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Author Topic:   Aluminum Fuel Tank Grounding
Jimm posted 01-23-2003 11:07 PM ET (US)   Profile for Jimm  
When being used as an on deck fuel tank in a Montauk, must aluminum tanks be grounded; and if so, to what do you ground them? Thanks...Jim
Tom W Clark posted 01-23-2003 11:50 PM ET (US)     Profile for Tom W Clark  Send Email to Tom W Clark     
Jim,

No, you do not ground them.

logan posted 01-24-2003 01:12 AM ET (US)     Profile for logan  Send Email to logan     
to properly ground an aluminum tank you must use a wire that runs to the ground. place this wire near the filler on the tank to reduce the amount of static charge acrost the tank. the other end of the wire runs to the cleat on your dock. this can be tricky so I would sugjest using a vary large spool and many weights on it to keep the wire low in the water so it doesent couse a hazard to other boaters.

but really no grounding is nessisary.

SaintGeorge posted 01-28-2003 06:24 PM ET (US)     Profile for SaintGeorge  Send Email to SaintGeorge     
Technically a portable tank is supposed to be removed from the boat for fueling. However, plenty of people do not.

For built in, the key grounding point is between the fuel nozzle and the tank, requiring conducting hose system. The ground to the water is actually secondary, because you are already grounded back through the fuel filler hose from the pump.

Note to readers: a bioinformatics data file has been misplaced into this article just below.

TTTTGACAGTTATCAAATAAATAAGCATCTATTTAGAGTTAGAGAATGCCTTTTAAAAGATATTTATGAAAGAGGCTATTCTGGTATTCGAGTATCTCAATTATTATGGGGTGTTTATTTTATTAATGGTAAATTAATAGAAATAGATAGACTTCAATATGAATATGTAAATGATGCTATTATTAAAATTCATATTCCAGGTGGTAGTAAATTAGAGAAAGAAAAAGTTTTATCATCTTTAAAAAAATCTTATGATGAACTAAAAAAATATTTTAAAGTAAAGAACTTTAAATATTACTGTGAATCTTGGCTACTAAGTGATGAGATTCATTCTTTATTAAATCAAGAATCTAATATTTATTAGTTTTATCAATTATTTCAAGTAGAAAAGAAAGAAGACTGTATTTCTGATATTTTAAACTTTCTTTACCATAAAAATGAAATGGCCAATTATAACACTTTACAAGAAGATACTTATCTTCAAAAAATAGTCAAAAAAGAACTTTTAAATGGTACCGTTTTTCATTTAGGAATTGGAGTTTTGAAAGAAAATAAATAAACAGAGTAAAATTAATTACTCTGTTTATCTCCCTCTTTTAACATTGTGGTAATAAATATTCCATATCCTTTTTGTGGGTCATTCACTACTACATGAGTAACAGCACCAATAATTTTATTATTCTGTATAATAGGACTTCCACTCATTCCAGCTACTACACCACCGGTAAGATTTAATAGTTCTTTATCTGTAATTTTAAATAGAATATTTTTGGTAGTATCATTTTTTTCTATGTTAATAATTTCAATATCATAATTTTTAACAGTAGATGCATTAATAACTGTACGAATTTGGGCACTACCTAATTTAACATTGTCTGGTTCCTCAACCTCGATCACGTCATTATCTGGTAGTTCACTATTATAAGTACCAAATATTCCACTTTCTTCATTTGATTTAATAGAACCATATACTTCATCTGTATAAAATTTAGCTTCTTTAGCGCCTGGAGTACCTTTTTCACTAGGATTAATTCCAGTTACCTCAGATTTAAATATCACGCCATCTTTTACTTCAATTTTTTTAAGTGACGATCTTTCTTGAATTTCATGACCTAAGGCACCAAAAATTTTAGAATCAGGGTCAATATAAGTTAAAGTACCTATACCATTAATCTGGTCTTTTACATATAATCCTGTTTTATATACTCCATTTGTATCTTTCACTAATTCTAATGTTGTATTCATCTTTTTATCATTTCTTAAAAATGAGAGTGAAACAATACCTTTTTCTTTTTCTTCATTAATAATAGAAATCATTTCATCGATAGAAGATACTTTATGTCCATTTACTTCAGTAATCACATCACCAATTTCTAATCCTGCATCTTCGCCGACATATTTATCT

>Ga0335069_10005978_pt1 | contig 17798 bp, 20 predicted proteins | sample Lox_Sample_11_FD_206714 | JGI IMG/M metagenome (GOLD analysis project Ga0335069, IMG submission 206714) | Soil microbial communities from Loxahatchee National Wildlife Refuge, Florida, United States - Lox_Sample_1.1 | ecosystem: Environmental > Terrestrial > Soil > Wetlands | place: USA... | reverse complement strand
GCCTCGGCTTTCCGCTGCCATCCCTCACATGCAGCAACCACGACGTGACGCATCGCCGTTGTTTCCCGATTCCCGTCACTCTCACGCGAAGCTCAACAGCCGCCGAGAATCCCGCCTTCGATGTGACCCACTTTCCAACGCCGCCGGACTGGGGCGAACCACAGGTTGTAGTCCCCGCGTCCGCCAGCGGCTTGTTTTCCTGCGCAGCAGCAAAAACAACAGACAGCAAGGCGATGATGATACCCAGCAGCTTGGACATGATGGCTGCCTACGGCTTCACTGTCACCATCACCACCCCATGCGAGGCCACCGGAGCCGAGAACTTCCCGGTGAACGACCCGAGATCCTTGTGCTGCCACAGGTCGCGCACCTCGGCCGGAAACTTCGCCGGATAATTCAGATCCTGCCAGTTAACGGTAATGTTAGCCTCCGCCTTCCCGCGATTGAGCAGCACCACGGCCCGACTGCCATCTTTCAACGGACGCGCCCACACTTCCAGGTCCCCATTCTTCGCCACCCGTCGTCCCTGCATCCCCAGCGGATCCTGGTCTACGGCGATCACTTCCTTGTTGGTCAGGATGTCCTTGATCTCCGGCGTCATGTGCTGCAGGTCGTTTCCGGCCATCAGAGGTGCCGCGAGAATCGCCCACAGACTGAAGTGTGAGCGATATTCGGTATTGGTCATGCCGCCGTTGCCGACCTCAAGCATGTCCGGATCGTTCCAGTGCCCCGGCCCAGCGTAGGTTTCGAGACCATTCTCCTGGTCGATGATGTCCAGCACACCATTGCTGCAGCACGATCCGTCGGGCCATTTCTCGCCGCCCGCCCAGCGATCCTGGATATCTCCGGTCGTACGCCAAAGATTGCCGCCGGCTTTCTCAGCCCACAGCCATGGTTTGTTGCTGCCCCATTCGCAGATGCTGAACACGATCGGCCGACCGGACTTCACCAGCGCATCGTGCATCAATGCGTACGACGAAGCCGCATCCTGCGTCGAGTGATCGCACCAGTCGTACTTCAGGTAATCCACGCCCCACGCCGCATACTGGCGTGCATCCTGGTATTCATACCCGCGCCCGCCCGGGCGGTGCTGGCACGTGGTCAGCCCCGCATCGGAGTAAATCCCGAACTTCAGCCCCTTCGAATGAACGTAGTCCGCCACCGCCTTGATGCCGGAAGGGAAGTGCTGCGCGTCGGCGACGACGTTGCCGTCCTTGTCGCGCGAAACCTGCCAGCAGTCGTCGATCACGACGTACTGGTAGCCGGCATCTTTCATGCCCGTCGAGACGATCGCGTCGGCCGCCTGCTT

jimh posted 01-29-2003 06:43 PM ET (US)     Profile for jimh  Send Email to jimh     
The ground point for fuel system bonding on Classic Boston Whalers was a submerged anode on the transom. The anode was made of bronze. A 10-AWG stranded wire with green insulation ran from the transom to the fuel tank and all other metallic elements of the fuel system like filler pipes, vents, etc.

Later, the factory stopped using this anode and ran the fuel system bonding to the negative terminal of the battery. This terminal is effectively connected to seawater via the unpainted anodes bolted to the engine lower unit.

I don't know the official regulatory answer regarding the grounding of portable metallic fuel tanks on-deck. In as much as there are very few regulations at all regarding fuel systems for outboard engines, I suspect there are no regulations governing this situation.

There may be a NMMA recommendation on this, but I do not have their (expensive) book of recommended practices to consult, and thus I cannot speak with authority on this topic.

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